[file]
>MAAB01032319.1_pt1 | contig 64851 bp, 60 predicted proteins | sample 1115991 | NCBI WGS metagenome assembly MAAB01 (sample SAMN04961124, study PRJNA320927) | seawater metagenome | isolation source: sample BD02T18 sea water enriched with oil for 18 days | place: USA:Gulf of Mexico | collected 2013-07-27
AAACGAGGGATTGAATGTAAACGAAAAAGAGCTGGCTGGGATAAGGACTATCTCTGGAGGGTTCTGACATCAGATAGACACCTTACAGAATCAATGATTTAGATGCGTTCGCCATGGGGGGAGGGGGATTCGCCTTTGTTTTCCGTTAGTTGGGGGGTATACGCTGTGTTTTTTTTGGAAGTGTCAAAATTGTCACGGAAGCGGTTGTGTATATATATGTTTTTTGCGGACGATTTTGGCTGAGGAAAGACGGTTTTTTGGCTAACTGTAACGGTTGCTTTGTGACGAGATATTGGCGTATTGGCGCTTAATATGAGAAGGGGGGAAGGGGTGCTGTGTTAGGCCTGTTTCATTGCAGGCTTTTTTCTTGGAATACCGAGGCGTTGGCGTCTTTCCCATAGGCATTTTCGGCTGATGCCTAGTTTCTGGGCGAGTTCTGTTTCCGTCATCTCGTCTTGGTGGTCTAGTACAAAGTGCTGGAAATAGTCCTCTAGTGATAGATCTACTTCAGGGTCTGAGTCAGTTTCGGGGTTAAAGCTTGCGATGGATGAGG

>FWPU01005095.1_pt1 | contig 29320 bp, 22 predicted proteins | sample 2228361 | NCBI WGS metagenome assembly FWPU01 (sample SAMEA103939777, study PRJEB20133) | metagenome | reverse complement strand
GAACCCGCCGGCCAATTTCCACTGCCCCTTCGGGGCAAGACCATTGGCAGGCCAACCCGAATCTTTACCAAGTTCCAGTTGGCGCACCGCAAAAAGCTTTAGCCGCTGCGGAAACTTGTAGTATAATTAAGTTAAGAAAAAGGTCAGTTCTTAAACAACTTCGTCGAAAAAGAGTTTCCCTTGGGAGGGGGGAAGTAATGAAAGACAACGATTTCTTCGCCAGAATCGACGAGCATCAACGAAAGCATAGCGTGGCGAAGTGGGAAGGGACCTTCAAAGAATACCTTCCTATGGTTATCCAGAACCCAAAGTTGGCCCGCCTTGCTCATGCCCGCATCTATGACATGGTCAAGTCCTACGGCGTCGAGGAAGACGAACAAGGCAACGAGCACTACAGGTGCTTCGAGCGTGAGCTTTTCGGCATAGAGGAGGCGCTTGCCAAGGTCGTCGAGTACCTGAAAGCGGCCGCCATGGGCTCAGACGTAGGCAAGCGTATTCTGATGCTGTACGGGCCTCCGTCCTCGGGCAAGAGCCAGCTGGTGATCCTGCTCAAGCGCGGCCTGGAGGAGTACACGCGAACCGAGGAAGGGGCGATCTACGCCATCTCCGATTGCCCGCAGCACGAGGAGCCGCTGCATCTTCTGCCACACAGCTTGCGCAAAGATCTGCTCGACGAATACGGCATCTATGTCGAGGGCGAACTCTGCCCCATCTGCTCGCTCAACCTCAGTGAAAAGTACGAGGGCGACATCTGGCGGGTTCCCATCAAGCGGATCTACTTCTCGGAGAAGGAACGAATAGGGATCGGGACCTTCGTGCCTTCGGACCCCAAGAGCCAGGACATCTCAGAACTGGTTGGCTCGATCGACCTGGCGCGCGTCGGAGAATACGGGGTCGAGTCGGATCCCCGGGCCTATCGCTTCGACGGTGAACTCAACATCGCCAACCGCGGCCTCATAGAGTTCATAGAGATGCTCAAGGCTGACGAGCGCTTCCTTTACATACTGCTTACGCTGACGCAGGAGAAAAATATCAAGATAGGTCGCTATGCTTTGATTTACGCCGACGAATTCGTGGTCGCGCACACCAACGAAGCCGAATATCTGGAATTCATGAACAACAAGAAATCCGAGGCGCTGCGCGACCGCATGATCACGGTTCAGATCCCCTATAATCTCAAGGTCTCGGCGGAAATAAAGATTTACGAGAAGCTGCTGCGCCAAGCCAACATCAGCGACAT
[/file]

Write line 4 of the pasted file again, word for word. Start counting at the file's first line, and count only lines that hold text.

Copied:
GAACCCGCCGGCCAATTTCCACTGCCCCTTCGGGGCAAGACCATTGGCAGGCCAACCCGAATCTTTACCAAGTTCCAGTTGGCGCACCGCAAAAAGCTTTAGCCGCTGCGGAAACTTGTAGTATAATTAAGTTAAGAAAAAGGTCAGTTCTTAAACAACTTCGTCGAAAAAGAGTTTCCCTTGGGAGGGGGGAAGTAATGAAAGACAACGATTTCTTCGCCAGAATCGACGAGCATCAACGAAAGCATAGCGTGGCGAAGTGGGAAGGGACCTTCAAAGAATACCTTCCTATGGTTATCCAGAACCCAAAGTTGGCCCGCCTTGCTCATGCCCGCATCTATGACATGGTCAAGTCCTACGGCGTCGAGGAAGACGAACAAGGCAACGAGCACTACAGGTGCTTCGAGCGTGAGCTTTTCGGCATAGAGGAGGCGCTTGCCAAGGTCGTCGAGTACCTGAAAGCGGCCGCCATGGGCTCAGACGTAGGCAAGCGTATTCTGATGCTGTACGGGCCTCCGTCCTCGGGCAAGAGCCAGCTGGTGATCCTGCTCAAGCGCGGCCTGGAGGAGTACACGCGAACCGAGGAAGGGGCGATCTACGCCATCTCCGATTGCCCGCAGCACGAGGAGCCGCTGCATCTTCTGCCACACAGCTTGCGCAAAGATCTGCTCGACGAATACGGCATCTATGTCGAGGGCGAACTCTGCCCCATCTGCTCGCTCAACCTCAGTGAAAAGTACGAGGGCGACATCTGGCGGGTTCCCATCAAGCGGATCTACTTCTCGGAGAAGGAACGAATAGGGATCGGGACCTTCGTGCCTTCGGACCCCAAGAGCCAGGACATCTCAGAACTGGTTGGCTCGATCGACCTGGCGCGCGTCGGAGAATACGGGGTCGAGTCGGATCCCCGGGCCTATCGCTTCGACGGTGAACTCAACATCGCCAACCGCGGCCTCATAGAGTTCATAGAGATGCTCAAGGCTGACGAGCGCTTCCTTTACATACTGCTTACGCTGACGCAGGAGAAAAATATCAAGATAGGTCGCTATGCTTTGATTTACGCCGACGAATTCGTGGTCGCGCACACCAACGAAGCCGAATATCTGGAATTCATGAACAACAAGAAATCCGAGGCGCTGCGCGACCGCATGATCACGGTTCAGATCCCCTATAATCTCAAGGTCTCGGCGGAAATAAAGATTTACGAGAAGCTGCTGCGCCAAGCCAACATCAGCGACAT